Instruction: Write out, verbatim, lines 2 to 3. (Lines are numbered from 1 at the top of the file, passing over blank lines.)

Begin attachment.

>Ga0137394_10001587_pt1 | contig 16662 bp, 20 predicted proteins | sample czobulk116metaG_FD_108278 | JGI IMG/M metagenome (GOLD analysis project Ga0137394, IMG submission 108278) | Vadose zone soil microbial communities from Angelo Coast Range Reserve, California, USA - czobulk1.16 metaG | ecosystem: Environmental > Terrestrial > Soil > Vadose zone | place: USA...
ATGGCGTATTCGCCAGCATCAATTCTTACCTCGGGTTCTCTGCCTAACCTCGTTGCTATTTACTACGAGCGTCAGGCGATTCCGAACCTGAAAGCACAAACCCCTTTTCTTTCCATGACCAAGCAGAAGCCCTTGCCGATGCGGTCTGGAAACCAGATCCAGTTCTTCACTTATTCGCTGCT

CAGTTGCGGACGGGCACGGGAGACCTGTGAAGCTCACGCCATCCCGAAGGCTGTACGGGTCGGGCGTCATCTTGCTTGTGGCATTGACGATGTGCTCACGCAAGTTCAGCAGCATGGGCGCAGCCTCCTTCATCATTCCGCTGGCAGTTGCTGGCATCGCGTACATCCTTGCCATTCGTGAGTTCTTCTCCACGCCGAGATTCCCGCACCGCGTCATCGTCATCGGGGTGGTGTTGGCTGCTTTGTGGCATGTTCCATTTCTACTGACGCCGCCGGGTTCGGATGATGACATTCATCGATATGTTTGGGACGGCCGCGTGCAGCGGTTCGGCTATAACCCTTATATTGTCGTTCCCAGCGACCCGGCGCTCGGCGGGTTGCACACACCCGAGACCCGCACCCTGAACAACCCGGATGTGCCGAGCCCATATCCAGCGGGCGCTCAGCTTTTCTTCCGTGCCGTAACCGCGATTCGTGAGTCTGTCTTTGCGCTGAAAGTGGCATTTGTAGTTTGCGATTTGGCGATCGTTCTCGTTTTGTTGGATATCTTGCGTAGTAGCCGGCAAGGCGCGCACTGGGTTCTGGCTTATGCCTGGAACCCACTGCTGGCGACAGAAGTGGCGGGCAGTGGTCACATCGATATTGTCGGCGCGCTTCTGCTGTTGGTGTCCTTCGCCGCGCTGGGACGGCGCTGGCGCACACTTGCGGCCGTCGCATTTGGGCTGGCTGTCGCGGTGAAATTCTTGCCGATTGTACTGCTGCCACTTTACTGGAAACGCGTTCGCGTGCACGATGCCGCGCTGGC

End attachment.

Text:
ATGGCGTATTCGCCAGCATCAATTCTTACCTCGGGTTCTCTGCCTAACCTCGTTGCTATTTACTACGAGCGTCAGGCGATTCCGAACCTGAAAGCACAAACCCCTTTTCTTTCCATGACCAAGCAGAAGCCCTTGCCGATGCGGTCTGGAAACCAGATCCAGTTCTTCACTTATTCGCTGCT

CAGTTGCGGACGGGCACGGGAGACCTGTGAAGCTCACGCCATCCCGAAGGCTGTACGGGTCGGGCGTCATCTTGCTTGTGGCATTGACGATGTGCTCACGCAAGTTCAGCAGCATGGGCGCAGCCTCCTTCATCATTCCGCTGGCAGTTGCTGGCATCGCGTACATCCTTGCCATTCGTGAGTTCTTCTCCACGCCGAGATTCCCGCACCGCGTCATCGTCATCGGGGTGGTGTTGGCTGCTTTGTGGCATGTTCCATTTCTACTGACGCCGCCGGGTTCGGATGATGACATTCATCGATATGTTTGGGACGGCCGCGTGCAGCGGTTCGGCTATAACCCTTATATTGTCGTTCCCAGCGACCCGGCGCTCGGCGGGTTGCACACACCCGAGACCCGCACCCTGAACAACCCGGATGTGCCGAGCCCATATCCAGCGGGCGCTCAGCTTTTCTTCCGTGCCGTAACCGCGATTCGTGAGTCTGTCTTTGCGCTGAAAGTGGCATTTGTAGTTTGCGATTTGGCGATCGTTCTCGTTTTGTTGGATATCTTGCGTAGTAGCCGGCAAGGCGCGCACTGGGTTCTGGCTTATGCCTGGAACCCACTGCTGGCGACAGAAGTGGCGGGCAGTGGTCACATCGATATTGTCGGCGCGCTTCTGCTGTTGGTGTCCTTCGCCGCGCTGGGACGGCGCTGGCGCACACTTGCGGCCGTCGCATTTGGGCTGGCTGTCGCGGTGAAATTCTTGCCGATTGTACTGCTGCCACTTTACTGGAAACGCGTTCGCGTGCACGATGCCGCGCTGGC